Wed November 6, 2013
Failed Bond Threatens Taylor Schools’ Compliance with Disabilities Act
A small school district northeast of Austin is facing a football field-sized problem.
Taylor Independent School District’s athletic facilities are not compliant with the Americans with Disabilities Act. Without the ADA-required access, TISD is vulnerable to lawsuits and penalties.
On Tuesday, voters in the city of Taylor rejected a bond that would have built a new all-inclusive athletics facility that would include accessibility for people who have disabilities. Now the school district faces the possibility of paying $1 million to renovate old athletics facilities that they don’t own.
One year ago, a parent brought a disabled child to a TISD football game. Unable to get the child into the bleachers, the parent raised concerns that led to TISD promising improvements.
Jerry Vaughn, the superintendent of TISD, voiced these concerns to the school board, which then began to create a plan to address them. This plan manifested itself as a $7 million bond proposal that would create an up-to-date athletic facility. The proposed facility would include football, baseball and softball fields that, unlike their current renditions, would be ADA compliant.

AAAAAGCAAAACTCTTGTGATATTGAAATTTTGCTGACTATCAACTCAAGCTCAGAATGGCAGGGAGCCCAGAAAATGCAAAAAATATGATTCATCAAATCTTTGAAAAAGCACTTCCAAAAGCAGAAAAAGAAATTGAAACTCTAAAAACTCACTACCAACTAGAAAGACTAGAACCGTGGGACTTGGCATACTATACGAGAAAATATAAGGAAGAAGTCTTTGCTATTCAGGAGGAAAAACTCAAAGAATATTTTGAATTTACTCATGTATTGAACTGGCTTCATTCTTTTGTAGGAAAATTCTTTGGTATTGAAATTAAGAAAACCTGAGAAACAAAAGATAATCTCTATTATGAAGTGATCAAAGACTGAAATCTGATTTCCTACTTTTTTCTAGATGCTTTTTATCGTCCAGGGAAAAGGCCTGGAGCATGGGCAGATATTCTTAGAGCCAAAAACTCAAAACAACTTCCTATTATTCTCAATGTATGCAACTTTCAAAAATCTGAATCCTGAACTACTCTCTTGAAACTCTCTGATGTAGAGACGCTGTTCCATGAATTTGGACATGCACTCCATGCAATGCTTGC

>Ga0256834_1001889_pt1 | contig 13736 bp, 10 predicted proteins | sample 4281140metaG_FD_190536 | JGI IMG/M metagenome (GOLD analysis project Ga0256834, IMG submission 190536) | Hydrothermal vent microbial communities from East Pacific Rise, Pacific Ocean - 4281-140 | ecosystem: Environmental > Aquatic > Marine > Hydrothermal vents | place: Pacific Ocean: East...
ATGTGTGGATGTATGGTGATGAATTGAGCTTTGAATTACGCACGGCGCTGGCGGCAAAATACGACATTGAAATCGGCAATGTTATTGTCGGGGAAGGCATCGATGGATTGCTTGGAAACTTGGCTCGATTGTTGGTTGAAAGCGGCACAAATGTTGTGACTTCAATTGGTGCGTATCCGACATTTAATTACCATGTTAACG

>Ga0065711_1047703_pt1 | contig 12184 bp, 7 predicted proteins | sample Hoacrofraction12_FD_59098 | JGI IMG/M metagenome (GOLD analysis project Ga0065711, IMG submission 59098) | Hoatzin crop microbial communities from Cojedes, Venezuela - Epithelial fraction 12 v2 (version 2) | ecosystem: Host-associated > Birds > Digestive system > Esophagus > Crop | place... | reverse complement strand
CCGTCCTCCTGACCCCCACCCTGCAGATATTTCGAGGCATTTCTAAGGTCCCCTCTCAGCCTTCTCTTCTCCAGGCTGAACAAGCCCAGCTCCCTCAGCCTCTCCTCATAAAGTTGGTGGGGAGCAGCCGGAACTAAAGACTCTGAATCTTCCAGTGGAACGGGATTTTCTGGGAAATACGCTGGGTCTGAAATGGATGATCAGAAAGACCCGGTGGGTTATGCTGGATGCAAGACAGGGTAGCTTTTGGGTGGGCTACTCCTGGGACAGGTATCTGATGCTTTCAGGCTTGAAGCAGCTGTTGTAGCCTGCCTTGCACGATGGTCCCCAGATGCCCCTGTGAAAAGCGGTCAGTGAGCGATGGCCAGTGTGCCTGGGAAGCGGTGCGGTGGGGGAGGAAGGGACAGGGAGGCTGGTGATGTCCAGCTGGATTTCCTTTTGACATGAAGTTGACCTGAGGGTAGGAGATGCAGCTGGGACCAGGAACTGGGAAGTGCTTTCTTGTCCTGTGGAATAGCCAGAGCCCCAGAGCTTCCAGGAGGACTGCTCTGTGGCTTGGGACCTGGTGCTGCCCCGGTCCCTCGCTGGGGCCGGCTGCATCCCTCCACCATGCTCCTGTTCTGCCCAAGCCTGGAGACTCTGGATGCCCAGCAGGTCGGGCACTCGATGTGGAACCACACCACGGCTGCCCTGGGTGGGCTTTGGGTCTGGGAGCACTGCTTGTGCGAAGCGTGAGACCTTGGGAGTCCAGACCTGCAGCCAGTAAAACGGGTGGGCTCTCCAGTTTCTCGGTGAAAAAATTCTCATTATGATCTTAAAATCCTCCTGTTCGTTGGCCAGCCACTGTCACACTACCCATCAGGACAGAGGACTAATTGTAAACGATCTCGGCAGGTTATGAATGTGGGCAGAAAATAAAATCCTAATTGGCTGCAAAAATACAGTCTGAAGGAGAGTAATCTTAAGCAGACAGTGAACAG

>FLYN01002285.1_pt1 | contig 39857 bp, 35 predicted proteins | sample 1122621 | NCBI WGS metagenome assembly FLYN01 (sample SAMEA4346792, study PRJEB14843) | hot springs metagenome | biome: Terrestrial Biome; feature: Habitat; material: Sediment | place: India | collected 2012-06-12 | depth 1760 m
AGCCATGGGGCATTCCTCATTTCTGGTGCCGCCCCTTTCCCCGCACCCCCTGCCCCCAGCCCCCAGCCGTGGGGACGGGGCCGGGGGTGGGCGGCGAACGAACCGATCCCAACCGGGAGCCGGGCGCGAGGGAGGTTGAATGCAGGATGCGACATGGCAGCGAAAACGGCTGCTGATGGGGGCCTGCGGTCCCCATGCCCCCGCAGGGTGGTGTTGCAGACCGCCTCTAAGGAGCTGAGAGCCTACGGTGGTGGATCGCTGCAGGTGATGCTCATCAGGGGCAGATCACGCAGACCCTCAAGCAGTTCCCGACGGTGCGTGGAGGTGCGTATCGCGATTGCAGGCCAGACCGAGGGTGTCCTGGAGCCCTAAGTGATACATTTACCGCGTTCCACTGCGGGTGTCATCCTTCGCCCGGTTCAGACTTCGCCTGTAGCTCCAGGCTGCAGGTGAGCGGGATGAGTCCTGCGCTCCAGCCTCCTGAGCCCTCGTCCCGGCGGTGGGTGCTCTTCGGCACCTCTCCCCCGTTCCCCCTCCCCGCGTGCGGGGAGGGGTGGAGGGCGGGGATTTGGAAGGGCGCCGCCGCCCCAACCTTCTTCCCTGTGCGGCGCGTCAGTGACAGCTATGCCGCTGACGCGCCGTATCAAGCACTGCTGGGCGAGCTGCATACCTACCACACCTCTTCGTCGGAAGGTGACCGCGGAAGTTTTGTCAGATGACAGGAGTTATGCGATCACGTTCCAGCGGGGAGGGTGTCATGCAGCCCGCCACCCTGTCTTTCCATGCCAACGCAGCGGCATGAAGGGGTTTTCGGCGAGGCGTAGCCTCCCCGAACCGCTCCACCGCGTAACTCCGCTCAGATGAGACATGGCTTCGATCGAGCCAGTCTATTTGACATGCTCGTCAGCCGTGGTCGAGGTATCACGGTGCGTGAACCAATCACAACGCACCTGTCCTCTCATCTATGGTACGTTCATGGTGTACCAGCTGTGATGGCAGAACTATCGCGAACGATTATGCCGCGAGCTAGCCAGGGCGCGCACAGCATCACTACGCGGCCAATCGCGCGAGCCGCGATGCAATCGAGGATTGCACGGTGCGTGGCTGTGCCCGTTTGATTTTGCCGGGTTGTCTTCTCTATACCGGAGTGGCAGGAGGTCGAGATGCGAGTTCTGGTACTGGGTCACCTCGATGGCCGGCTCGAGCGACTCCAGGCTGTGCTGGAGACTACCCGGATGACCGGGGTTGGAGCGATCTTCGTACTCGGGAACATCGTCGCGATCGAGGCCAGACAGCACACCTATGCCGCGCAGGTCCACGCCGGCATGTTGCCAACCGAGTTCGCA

“Anytime you do not meet ADA accessibility requirements, you’re under a gun,” Vaughn said.
The school district now has to search for other answers since the bond proposal failed. TISD’s options include paying for renovations on the current fields. Those renovations could cost upwards of $1 million out of the school’s operations and maintenance budget.
Complicating the issue is the fact that TISD does not own the athletic facilities. They are owned by the city of Taylor. TISD also does not have a lease on the facilities.
Larry Robbins, a communications specialist for TISD, said the football field is 88 years old.
Neither Vaughn nor the school board was expecting the bond not to pass. Vaughn said the use of money to renovate the athletic facilities would have a negative impact on the education of students, because it’s money that could instead be used in the classrooms.
“We don’t have plan B. We worked for a year to devise what we felt was the best plan in the best interest of the district,” Vaughn said. “These issues are not going to go away. These issues are only going to become more magnified.”